United States District Court, D. Connecticut
INITIAL REVIEW ORDER
R. UNDERHILL UNITED STATES DISTRICT JUDGE
Johnson (“Johnson”), currently confined at
MacDougall-Walker Correctional Institution in Suffield,
Connecticut, filed this complaint pro se under 42
U.S.C. § 1983 challenging a disciplinary proceeding and
his classification. The named defendants are Lieutenant King,
Correctional Officer Harris, Correctional Officer Tardif,
Lieutenant Papoosha, Edward Maldonado, Warden Feliciano,
Warden W. Mulligan, Captain John Doe, Director Santiago,
Commissioner Scott Semple, Captain Walsh, and C.S. Stanley.
Johnson seeks damages as well as declaratory and injunctive
relief. The complaint was received on August 31, 2018, and
Johnson's motion to proceed in forma pauperis
was granted on September 10, 2018.
28 U.S.C. § 1915A, I must review prisoner civil
complaints and dismiss any portion of the complaint that is
frivolous or malicious, that fails to state a claim upon
which relief may be granted, or that seeks monetary relief
from a defendant who is immune from such relief. 28 U.S.C.
§ 1915A. Although detailed allegations are not required,
the complaint must include sufficient facts to afford the
defendants fair notice of the claims and the grounds upon
which they are based, and must demonstrate a plausible right
to relief. Bell Atlantic v. Twombly, 550 U.S. 544,
555-56 (2007). Conclusory allegations are not sufficient.
Ashcroft v. Iqbal, 556 U.S. 662, 678 (2009). The
plaintiff must plead “enough facts to state a claim to
relief that is plausible on its face.”
Twombly, 550 U.S. at 570. Nevertheless, it is
well-established that “[p]ro se
complaints ‘must be construed liberally and interpreted
to raise the strongest arguments that they
suggest.'” Sykes v. Bank of Am., 723 F.3d
399, 403 (2d Cir. 2013) (quoting Triestman v. Fed. Bureau
of Prisons, 470 F.3d 471, 474 (2d Cir. 2006)); see
also Tracy v. Freshwater, 623 F.3d 90, 101-02 (2d Cir.
2010) (discussing special rules of solicitude for pro
November 18, 2016, Johnson was admitted to Bridgeport
Correctional Center (“Bridgeport”) as a pretrial
detainee. ECF No. 1 at 6, ¶¶ 2-3. He remained in
general population at Bridgeport until January 23, 2017, when
defendant Papoosha placed him in segregation on
administrative detention status pending investigation into
disciplinary charges. Id. at 6-7, ¶¶ 4-8.
On January 25, 2017, Johnson received a disciplinary report,
signed by defendants Papoosha and Tardif, charging him with
Security Risk Group Affiliation. Id. at 7,
¶¶ 12-13 & Ex. 1.
time since his admission, did Johnson provide acknowledgement
that correctional staff could listen to and record his
personal calls or read his personal correspondence.
Id. at 8, ¶ 14. The disciplinary report did not
list any witnesses or describe any physical evidence, which
prevented Johnson from preparing a defense. Id.,
¶¶ 15-16. The report did not cite the language that
was considered a gang identifier, describe the letters or
item found during the shakedown of Johnson's cell, or
indicate the date of the offense. Id. at 9,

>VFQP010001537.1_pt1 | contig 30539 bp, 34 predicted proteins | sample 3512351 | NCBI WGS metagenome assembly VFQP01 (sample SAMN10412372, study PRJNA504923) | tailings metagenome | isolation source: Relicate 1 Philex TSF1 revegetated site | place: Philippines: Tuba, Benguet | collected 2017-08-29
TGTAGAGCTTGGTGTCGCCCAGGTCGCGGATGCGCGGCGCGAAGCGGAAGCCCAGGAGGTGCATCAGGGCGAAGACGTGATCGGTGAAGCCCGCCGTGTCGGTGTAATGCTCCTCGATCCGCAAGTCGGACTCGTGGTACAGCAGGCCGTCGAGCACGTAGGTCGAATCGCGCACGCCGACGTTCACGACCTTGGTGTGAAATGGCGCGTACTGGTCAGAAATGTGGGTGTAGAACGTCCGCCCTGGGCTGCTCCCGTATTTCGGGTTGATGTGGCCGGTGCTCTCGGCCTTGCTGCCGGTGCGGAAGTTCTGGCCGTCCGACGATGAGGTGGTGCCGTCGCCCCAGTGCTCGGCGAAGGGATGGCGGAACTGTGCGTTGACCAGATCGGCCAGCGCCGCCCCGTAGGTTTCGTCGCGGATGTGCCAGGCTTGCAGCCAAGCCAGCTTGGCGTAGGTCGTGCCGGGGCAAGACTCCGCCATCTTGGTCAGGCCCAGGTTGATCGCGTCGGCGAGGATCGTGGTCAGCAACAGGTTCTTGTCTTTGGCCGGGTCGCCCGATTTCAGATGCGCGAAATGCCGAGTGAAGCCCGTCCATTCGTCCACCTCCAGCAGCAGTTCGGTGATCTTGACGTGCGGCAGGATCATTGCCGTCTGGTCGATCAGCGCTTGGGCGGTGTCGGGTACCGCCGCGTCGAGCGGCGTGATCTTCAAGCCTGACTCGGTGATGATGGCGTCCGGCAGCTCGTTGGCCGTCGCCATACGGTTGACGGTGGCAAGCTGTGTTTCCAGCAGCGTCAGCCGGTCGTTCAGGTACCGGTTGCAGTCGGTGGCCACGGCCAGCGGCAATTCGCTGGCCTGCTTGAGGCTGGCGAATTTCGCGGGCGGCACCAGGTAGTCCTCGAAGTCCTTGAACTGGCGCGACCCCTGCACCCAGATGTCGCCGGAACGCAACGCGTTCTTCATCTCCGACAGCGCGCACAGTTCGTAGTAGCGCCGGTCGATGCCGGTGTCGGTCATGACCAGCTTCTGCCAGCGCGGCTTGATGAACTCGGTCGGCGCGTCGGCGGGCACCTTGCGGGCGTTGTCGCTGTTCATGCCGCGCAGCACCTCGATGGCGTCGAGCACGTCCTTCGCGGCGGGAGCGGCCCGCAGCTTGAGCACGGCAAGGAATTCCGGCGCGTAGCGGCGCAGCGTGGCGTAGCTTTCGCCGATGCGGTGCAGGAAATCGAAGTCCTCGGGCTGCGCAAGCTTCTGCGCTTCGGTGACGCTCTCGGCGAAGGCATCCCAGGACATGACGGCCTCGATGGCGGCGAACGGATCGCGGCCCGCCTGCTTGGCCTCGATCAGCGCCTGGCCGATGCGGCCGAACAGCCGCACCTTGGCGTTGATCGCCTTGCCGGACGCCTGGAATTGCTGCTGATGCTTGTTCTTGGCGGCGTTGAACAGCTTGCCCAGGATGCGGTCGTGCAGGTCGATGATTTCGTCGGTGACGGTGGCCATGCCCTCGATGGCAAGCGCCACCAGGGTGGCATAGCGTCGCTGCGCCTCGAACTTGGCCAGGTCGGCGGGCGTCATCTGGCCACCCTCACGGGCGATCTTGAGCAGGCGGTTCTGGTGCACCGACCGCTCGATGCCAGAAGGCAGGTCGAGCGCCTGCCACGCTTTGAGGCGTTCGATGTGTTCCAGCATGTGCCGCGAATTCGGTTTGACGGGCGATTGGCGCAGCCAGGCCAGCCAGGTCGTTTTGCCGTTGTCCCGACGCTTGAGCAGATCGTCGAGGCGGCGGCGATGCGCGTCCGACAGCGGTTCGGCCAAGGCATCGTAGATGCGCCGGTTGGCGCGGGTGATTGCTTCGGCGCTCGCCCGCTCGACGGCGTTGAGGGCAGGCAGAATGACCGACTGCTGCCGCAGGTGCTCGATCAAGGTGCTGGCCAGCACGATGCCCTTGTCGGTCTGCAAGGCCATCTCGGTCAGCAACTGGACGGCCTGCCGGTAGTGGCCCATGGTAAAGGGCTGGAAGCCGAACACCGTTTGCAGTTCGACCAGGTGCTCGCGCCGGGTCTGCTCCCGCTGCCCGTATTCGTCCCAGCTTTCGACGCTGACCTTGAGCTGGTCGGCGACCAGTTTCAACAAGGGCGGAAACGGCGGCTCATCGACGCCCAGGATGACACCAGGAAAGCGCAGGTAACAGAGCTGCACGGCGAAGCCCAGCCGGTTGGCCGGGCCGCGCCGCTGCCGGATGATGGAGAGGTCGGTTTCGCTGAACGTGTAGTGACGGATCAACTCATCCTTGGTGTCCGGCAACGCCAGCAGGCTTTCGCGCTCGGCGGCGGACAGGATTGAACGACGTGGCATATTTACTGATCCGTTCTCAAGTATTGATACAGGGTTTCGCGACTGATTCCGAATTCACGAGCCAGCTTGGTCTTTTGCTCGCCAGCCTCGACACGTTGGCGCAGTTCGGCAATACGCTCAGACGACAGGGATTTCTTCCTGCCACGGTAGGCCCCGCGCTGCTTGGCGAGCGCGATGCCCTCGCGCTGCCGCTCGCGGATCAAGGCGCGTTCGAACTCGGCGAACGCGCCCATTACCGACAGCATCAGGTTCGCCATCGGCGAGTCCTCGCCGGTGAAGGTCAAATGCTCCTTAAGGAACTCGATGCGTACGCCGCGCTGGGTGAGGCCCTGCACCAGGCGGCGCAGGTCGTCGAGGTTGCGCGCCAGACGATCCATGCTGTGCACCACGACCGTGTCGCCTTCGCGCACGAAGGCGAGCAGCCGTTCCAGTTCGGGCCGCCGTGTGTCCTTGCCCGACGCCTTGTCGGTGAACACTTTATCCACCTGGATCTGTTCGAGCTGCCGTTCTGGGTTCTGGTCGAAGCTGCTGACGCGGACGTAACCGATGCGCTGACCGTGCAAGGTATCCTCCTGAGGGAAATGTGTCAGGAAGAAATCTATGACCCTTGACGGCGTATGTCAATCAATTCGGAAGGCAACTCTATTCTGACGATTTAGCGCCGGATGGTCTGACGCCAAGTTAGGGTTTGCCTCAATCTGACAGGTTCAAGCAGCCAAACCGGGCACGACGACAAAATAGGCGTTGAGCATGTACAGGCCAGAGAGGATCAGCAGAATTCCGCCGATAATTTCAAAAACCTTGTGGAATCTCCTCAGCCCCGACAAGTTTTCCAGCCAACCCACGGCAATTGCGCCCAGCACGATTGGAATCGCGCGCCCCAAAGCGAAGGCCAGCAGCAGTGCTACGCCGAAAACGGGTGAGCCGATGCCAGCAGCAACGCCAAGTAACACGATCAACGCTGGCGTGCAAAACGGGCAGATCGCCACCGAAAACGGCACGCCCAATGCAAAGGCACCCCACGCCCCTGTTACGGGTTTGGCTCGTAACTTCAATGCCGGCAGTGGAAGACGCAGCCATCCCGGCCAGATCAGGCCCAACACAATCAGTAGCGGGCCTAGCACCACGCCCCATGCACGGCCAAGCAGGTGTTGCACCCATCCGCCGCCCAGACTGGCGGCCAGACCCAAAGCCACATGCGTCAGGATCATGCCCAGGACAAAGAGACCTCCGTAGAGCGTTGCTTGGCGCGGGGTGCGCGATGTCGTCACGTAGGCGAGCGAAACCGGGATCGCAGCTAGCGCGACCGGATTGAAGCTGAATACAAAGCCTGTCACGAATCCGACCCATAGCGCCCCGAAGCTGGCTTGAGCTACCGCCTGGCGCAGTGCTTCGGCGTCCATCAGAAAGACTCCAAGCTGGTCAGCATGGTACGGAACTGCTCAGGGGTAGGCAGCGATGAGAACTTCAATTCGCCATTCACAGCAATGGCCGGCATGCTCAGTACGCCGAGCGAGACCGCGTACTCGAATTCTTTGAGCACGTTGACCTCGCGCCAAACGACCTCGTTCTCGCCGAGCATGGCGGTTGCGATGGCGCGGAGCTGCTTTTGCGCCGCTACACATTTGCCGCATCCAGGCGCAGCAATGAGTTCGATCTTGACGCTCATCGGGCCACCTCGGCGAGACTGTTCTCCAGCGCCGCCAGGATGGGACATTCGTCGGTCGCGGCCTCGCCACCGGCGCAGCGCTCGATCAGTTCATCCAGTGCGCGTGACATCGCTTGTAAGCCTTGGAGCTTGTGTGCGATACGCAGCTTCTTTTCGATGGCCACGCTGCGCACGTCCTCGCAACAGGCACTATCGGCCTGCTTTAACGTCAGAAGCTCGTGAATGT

pleaded not guilty to the charge, declined services of an
advocate, requested certain inmate witnesses, and requested a
copy of all evidence against him. Id. at 10,
¶¶ 23-24. Disciplinary investigator Harris made no
record of Johnson's requests, did not interview
Johnson's witnesses and did not arrange for the witnesses
to appear at the disciplinary hearing. Id.,
¶¶ 25-26. Instead, defendant Harris arranged for
the hearing to take place beyond the required timeframe, at a
time when the witnesses were not available, and failed to
provide Johnson the required notice of the date and time of
the hearing. Id. at 10-11, ¶¶ 27-29.
Officer Lieutenant King denied Johnson a copy of the evidence
and denied his requests for witnesses. Id. at 11-12,
¶¶ 31-32. She rejected his argument that the charge
was overly broad and vague. Id. at 12, ¶¶
33-35. Defendant King found Johnson guilty of the charge.
Id., ¶ 36. At no time during the hearing did
defendant King tell Johnson or provide him any notice that,
as a result of this disciplinary finding, he would be
designated a Security Risk Group (“SRG”) member.
Id. at 13, ¶¶ 39-40.
March 5, 2017, Johnson was transferred to MacDougall-Walker
Correctional Institution and placed on administrative
segregation status as a designated Security Risk Group
member. Id., ¶ 41. The conditions of
confinement were “quantitatively and qualitatively
different” from the conditions in general population.
Id. at 14, ¶ 42.
February 19, 2017, Johnson appealed the disciplinary finding
to Director Maldonado. Id., ¶ 45. The appeal
was denied on March 29, 2017, well beyond the period
permitted for decision of an appeal. Id. at 15,
March 17, 2017, Johnson posted bail and was released from
custody. Id., ¶ 50. He was re-arrested on
December 17, 2017, and admitted at New Haven Correctional
Center as a pretrial detainee. Id., ¶¶
51-52. In accordance with Department of Correction policy, he
was returned to segregation as a designated SRG member. He
was not provided notice or a hearing before the designation.
Id. at 15-16, ¶ 53. Defendants Feliciano,
Santiago, and Doe formally reassigned Johnson to segregation
as an SRG member on December 19, 2017, without notice or a
hearing. Id. at 16, ¶ 55. Defendants Semple,
Santiago, Walsh, Stanley, Mulligan, Feliciano, and Doe have
refused to afford Johnson notice and a hearing regarding his
re-assignment to segregation as an SRG member. Id.,
¶ 54. On December 29, 2017, Johnson was transferred back
to the Walker building at MacDougall-Walker Correctional
Institution. Id. at 16-17, ¶ 56.
asserts three claims in this action: (1) denial of procedural
due process in conjunction with the disciplinary hearing; (2)
classification as an SRG member without notice and a
classification hearing; and (3) return to SRG status upon
re-admission into custody without notice or a hearing.